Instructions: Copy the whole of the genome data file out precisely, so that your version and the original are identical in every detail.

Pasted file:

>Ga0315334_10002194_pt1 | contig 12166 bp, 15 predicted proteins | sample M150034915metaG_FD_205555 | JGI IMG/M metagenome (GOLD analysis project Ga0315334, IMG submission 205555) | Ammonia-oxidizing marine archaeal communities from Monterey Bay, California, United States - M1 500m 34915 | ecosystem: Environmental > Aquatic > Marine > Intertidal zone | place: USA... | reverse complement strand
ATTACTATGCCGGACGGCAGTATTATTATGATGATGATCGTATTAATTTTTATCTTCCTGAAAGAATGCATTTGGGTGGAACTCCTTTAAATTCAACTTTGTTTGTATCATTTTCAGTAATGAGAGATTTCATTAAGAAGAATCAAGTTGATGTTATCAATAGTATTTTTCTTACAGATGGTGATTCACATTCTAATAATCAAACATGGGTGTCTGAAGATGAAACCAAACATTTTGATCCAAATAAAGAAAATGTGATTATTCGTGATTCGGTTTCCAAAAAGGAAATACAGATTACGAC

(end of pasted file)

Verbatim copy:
>Ga0315334_10002194_pt1 | contig 12166 bp, 15 predicted proteins | sample M150034915metaG_FD_205555 | JGI IMG/M metagenome (GOLD analysis project Ga0315334, IMG submission 205555) | Ammonia-oxidizing marine archaeal communities from Monterey Bay, California, United States - M1 500m 34915 | ecosystem: Environmental > Aquatic > Marine > Intertidal zone | place: USA... | reverse complement strand
ATTACTATGCCGGACGGCAGTATTATTATGATGATGATCGTATTAATTTTTATCTTCCTGAAAGAATGCATTTGGGTGGAACTCCTTTAAATTCAACTTTGTTTGTATCATTTTCAGTAATGAGAGATTTCATTAAGAAGAATCAAGTTGATGTTATCAATAGTATTTTTCTTACAGATGGTGATTCACATTCTAATAATCAAACATGGGTGTCTGAAGATGAAACCAAACATTTTGATCCAAATAAAGAAAATGTGATTATTCGTGATTCGGTTTCCAAAAAGGAAATACAGATTACGAC